Ironing Out The Wrinkles of Wanting Plastic Surgery

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by Sharon Haywood, Co-Editor

“You look different but I’m not sure what it is,” I prod my Argentine friend Marcela.

“Botox,” she says with a smile.

“Now I know why your eyes look bigger.”

“Oh really? Great!”

“Where did they inject it?”

“I had my eyes and forehead done. Looks good, no?” she says running her fingers along her taut skin. “Yeah, it does,” I respond hating to admit it out loud. I can’t believe I’m actually considering Botox.

I spend the rest of lunch doing my best not to stare at the smooth skin between Marcela’s sculpted eyebrows, around the corners of her eyes, and across her forehead. It makes me think of the lines on my face; I’m almost ten years her junior and have more creases than she does. I want to think it doesn’t matter but as I approach my fortieth birthday and live in the image-conscious city of Buenos Aires, I find myself hyper-aware of my changing face and body, ultimately comparing myself to women like Marcela.

I marvel at how great she looks. Her five-foot frame is flawless. She regularly runs marathons. She never skips a session at the gym. She’s the mother of three grown children. She also has breast implants. Prior to her surgery, I questioned why she wanted them.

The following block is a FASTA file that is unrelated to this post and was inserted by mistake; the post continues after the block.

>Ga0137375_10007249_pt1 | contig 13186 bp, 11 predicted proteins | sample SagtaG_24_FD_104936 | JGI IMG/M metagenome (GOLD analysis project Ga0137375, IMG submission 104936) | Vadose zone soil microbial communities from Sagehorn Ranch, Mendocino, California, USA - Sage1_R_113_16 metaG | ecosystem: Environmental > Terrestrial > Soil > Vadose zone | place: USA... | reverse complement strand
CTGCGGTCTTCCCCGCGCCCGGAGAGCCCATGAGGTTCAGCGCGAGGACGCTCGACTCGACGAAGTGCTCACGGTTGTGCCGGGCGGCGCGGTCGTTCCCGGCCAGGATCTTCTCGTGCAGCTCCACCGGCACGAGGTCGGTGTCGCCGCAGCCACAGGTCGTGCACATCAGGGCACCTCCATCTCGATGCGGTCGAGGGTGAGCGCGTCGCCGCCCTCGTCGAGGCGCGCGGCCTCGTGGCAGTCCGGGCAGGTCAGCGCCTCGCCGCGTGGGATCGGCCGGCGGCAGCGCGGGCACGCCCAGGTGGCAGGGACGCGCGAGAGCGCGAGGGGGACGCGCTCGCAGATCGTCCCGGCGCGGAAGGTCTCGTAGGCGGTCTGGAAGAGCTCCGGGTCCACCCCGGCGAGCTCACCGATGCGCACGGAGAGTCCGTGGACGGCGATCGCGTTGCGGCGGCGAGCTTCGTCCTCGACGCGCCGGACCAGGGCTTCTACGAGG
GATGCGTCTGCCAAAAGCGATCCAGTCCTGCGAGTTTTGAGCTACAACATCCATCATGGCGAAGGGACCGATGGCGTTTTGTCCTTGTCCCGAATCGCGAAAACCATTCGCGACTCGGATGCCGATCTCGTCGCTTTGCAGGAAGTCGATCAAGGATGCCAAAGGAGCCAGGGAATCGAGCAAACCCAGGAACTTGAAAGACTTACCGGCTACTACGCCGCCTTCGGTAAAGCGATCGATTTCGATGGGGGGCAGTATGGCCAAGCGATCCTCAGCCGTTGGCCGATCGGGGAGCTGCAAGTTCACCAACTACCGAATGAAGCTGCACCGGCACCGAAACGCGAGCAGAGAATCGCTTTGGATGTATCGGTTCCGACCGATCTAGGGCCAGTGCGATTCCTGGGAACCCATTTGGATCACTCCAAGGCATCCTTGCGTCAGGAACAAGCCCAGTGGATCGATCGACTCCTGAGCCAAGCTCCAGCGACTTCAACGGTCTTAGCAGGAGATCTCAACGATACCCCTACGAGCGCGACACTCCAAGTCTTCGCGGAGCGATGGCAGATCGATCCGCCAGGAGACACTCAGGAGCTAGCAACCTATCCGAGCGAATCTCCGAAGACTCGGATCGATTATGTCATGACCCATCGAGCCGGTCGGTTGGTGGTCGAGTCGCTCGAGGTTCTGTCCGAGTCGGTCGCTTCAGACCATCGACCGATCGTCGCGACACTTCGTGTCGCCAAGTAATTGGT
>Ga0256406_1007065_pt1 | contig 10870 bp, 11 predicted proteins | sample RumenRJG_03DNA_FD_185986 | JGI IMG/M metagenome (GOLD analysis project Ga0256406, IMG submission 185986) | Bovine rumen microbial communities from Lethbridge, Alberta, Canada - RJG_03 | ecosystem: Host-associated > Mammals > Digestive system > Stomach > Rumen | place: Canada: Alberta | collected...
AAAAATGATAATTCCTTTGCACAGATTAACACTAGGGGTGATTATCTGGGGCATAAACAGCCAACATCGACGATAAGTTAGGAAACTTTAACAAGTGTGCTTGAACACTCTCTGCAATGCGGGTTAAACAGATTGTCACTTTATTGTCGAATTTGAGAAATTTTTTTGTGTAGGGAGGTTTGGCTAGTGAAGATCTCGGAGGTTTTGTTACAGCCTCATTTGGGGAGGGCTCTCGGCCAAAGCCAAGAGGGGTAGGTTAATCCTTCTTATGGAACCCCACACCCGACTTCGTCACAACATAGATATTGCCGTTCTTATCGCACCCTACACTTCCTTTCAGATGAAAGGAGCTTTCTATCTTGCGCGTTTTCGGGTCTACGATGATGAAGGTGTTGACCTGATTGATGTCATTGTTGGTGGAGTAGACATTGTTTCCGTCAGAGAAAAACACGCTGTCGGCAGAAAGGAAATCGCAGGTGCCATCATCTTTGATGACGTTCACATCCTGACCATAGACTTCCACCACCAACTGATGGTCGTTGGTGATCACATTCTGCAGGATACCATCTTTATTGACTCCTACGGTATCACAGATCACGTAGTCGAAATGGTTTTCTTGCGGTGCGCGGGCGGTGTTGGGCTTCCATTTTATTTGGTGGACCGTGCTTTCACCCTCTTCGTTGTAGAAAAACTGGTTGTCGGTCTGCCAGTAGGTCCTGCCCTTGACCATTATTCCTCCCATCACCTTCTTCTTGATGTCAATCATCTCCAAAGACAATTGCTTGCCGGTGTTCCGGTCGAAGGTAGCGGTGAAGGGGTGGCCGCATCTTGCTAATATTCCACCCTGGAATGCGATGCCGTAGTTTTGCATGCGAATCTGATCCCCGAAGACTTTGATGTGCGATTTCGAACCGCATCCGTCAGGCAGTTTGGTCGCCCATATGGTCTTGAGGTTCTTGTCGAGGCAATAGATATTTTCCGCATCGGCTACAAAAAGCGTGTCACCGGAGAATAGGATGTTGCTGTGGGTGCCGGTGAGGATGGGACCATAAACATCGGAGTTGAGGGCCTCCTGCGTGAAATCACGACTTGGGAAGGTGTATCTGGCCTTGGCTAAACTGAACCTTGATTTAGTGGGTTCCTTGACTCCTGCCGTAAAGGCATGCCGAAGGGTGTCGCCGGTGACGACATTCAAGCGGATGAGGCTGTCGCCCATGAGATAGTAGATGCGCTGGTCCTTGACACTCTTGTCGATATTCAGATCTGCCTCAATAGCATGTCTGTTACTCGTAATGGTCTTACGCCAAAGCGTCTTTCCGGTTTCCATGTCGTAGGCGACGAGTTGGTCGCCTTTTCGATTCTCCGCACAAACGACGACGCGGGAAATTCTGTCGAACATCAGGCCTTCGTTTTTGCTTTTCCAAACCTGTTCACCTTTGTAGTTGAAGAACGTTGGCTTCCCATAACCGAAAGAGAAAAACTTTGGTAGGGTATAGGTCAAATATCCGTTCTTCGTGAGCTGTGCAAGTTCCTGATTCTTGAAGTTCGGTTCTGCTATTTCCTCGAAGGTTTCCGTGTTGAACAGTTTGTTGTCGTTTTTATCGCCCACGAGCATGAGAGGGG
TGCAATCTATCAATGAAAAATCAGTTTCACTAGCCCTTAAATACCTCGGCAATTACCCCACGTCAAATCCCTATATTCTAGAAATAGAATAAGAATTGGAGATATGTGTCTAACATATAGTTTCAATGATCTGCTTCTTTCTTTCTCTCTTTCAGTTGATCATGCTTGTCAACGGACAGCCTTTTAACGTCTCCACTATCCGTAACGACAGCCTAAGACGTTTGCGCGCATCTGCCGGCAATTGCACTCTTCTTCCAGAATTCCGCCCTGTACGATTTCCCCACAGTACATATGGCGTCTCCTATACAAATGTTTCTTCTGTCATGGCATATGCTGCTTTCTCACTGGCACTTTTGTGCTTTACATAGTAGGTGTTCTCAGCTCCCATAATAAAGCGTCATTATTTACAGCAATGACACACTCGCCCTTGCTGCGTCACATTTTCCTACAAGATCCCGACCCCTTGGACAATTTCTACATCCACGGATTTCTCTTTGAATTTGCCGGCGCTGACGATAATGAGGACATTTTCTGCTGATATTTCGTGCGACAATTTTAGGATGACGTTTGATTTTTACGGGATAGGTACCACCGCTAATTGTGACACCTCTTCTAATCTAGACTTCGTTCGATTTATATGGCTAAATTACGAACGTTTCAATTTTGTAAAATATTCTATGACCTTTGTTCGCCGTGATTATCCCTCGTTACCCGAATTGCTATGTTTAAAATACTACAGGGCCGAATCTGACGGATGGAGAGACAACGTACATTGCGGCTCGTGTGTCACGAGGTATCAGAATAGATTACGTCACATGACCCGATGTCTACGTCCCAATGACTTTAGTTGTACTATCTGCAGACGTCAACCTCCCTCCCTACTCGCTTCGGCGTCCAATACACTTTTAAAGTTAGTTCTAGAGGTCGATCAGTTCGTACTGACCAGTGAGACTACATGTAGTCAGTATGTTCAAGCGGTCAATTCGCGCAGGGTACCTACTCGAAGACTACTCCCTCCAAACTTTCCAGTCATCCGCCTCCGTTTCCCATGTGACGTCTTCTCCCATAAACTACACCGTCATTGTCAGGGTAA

“But you have a gorgeous figure and your breasts are perfectly proportionate for your body.”

“I don’t think so. I think I would look so much better with larger breasts.” I stifle myself from disagreeing again and shift the focus.

“Isn’t getting surgeries a little addictive, kind of like getting tattoos?” I tread lightly.

“No, no, no,” she says shaking her head. “This is definitely the only one, no more after this. I just know that with a bigger bust would feel that much better about myself. Actually, I’m doing it more for how I feel inside than how I look on the outside.”